The Director-General of the NYSC, Brigadier-General Dele Olawumi, while paying a condolence visit to the family of Okonta, said the NYSC is reviewing the agreement with the Independent National Electoral Commission, INEC, on the deployment of serving corps members for election duties. Olawumi lamented that Okonta died “while contributing towards fostering a credible electoral process.”

The Governor of Rivers State, Nyesom Wike, who once served as the supervising Minister of Education, also expressed his condolences. Okonta was taken home to his grieving parents and then life continues. It was as if Okonta’s life was equated to the loss of a ballot box or some other electoral materials. This is unacceptable.

The Rivers State government should take an active interest in unmasking the killers of Okonta. This is an era when every phone is also a video camera and the evidence may be hidden in someone’s camera phone. The NYSC should also not accept an ordinary apology as the end of the matter. It should persuade the Nigeria Police to thoroughly investigate the murder and bring the criminals to justice.

More shocking, however, has been the reaction of the youths themselves. I cannot remember any serious reaction from the National Union of Nigerian Students, NANS, the students of Ambrose Alli University, the alumni association of that institution or any relevant youth body. Okonta’s colleagues serving in Rivers State were overjoyed when the governor, during his condolence visit to the NYSC secretariat in Port Harcourt, announced an increase in the state monthly contribution to the corps members’ allowance. The corpers were expected to be sober. These ones were not. Instead they were hailing the governor for his “timely generosity.” They have forgotten that the cane once used on the senior wife but now preserved in the ceiling may also one day come handy on the back of the new wife.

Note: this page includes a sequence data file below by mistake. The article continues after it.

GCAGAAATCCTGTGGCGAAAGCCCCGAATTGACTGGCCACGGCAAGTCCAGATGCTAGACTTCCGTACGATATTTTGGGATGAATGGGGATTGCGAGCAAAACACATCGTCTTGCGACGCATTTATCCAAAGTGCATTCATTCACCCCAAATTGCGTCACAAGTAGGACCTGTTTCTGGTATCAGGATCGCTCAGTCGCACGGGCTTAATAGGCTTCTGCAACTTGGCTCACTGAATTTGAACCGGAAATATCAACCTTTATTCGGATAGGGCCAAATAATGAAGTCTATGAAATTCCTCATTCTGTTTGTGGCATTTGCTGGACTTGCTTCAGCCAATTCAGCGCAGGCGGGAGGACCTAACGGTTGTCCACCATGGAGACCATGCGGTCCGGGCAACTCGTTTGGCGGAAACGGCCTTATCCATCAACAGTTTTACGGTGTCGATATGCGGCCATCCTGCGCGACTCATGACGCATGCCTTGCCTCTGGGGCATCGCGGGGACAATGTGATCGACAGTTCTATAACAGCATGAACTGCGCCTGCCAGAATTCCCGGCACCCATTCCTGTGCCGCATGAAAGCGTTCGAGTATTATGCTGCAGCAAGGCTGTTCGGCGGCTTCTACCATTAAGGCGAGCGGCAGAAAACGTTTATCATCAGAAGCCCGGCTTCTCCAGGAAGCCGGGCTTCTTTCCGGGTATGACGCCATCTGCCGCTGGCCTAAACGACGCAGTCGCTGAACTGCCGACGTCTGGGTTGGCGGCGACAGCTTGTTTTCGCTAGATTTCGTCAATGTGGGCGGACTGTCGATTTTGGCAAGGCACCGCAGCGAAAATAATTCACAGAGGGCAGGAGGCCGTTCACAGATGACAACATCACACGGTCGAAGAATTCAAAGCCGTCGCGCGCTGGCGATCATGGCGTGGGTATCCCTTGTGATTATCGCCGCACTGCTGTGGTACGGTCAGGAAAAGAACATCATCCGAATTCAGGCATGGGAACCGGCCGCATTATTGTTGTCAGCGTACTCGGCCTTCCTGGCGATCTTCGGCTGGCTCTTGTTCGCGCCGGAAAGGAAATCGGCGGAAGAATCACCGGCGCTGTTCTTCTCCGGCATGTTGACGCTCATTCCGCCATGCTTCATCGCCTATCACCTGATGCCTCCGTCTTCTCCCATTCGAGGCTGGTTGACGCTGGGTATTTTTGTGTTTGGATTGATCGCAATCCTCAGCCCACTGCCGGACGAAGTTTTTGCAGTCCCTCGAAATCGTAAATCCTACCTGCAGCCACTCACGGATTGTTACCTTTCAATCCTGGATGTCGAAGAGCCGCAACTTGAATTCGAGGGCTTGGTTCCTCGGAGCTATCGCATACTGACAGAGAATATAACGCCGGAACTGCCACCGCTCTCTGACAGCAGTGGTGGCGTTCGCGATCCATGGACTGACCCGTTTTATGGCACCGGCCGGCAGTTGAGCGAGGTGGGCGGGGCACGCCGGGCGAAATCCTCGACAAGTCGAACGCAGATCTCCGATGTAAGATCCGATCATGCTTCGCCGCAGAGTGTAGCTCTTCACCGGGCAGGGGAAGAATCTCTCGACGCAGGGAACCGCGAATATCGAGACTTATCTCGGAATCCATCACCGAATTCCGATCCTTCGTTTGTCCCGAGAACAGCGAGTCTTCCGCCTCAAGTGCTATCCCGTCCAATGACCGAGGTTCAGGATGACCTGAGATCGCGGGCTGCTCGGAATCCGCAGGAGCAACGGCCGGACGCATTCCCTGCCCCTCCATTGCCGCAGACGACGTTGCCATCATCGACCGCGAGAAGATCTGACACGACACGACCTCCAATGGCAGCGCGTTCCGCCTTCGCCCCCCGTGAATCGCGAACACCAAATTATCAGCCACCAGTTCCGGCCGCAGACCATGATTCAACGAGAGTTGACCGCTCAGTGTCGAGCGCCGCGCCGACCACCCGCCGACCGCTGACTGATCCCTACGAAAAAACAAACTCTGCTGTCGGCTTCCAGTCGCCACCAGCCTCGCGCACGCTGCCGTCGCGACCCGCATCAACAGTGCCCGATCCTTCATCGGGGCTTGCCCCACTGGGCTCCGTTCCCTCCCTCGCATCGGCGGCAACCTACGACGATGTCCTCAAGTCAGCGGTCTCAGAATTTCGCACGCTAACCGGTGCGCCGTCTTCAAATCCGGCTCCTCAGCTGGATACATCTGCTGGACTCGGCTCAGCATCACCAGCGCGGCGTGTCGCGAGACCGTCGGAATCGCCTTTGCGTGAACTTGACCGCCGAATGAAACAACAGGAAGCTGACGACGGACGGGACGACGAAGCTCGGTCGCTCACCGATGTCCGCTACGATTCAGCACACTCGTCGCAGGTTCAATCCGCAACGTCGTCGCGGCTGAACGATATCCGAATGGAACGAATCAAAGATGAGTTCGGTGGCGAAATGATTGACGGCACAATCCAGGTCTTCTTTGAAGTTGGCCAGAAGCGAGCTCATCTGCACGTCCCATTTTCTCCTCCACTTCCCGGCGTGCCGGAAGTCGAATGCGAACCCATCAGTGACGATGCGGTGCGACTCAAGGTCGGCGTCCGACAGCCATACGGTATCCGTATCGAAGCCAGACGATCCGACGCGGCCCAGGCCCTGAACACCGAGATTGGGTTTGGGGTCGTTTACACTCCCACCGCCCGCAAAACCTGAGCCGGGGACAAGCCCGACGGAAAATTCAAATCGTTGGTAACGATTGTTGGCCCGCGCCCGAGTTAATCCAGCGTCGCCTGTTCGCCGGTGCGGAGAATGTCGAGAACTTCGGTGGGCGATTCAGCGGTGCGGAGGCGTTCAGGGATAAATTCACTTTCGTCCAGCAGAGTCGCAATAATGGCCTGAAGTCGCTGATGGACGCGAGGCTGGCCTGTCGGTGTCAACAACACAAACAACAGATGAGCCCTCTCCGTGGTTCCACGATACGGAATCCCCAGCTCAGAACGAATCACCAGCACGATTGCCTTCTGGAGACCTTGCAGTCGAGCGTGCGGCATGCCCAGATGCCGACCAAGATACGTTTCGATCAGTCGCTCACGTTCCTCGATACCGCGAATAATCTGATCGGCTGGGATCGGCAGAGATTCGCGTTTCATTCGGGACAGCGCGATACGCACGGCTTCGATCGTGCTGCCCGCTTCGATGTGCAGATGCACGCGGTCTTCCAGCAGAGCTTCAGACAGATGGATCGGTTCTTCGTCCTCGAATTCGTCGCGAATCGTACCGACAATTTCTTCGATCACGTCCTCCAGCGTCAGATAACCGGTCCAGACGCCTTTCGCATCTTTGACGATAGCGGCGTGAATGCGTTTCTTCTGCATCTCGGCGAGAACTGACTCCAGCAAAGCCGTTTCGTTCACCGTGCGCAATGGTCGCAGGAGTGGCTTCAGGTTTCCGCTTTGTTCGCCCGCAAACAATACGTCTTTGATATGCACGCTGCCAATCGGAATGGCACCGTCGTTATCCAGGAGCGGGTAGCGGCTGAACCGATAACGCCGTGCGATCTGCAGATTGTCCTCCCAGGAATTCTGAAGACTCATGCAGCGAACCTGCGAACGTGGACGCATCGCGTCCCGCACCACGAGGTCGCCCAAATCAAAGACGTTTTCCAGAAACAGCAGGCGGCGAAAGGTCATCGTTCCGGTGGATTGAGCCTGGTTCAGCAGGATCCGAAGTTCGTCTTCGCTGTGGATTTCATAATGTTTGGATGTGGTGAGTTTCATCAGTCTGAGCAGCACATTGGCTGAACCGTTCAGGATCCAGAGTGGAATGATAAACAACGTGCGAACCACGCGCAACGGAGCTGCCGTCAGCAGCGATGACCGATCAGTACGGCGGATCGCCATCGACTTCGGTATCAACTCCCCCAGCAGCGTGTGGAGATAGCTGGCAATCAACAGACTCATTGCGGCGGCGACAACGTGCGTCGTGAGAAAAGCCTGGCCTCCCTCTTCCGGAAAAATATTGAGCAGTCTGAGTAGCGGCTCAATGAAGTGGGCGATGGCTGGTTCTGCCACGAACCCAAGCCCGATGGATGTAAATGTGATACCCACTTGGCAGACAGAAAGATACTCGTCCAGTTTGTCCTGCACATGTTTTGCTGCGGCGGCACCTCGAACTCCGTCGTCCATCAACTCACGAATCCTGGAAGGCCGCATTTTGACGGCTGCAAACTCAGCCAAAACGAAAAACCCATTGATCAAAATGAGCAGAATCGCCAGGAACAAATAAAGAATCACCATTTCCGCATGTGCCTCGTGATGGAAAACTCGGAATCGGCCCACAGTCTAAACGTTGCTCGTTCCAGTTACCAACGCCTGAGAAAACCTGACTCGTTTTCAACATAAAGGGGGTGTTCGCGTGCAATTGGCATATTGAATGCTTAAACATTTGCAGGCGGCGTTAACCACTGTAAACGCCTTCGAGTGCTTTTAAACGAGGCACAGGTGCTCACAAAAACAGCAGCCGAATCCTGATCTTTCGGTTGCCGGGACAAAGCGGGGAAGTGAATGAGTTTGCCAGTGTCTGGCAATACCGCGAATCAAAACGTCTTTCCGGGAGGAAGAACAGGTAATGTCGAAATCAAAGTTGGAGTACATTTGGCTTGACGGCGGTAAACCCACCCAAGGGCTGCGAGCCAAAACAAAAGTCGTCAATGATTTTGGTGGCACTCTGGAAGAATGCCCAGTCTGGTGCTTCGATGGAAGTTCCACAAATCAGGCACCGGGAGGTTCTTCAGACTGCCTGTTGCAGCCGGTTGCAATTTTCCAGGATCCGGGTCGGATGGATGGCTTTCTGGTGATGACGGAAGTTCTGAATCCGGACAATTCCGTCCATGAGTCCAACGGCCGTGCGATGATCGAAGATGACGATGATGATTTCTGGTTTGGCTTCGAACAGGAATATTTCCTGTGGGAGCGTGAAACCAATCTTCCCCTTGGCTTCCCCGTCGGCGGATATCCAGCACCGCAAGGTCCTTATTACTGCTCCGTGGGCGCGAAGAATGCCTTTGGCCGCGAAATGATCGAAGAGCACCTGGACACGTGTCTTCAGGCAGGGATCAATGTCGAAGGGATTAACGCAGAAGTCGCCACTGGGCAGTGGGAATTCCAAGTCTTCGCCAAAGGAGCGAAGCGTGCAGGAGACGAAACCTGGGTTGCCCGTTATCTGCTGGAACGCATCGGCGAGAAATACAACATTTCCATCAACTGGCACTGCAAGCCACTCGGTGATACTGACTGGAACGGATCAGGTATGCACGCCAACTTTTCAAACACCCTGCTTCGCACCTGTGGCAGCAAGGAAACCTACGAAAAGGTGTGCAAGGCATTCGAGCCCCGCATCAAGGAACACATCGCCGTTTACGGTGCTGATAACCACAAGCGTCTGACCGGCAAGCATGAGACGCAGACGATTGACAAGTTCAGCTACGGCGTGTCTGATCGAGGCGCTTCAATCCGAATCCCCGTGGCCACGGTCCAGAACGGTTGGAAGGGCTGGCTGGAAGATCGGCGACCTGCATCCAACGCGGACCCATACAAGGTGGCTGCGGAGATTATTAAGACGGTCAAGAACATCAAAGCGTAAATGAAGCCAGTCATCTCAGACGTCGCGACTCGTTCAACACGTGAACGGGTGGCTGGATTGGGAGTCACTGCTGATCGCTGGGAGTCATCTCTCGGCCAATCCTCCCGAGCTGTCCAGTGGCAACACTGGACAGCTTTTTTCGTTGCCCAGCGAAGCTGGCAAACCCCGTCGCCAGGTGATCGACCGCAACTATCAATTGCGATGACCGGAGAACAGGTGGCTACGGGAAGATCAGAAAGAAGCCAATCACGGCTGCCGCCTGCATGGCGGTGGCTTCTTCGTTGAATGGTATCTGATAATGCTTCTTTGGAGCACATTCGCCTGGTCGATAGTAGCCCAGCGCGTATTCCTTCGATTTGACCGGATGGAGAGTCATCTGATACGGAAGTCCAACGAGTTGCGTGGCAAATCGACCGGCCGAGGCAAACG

Okonta deserves justice. The Federal Government and Wike should do all that is necessary to ensure that the police bring the killers to justice. When 11 youth corpers were killed in Bauchi during the general elections of 2011, the then President, Goodluck Ebele Jonathan, authorised that each affected family should be given N5 million. The murderers were never apprehended. Now it is Okonta’s turn. For him, the journey of life has ended and the labourer’s job is done. Let it not be said that the only thing the government can do is to wring its hands in helpless dirge and again throw money at his family. Our country needs to value the lives of our youth because this is essential to the health of the Republic. In this time of change, even the dead deserve justice.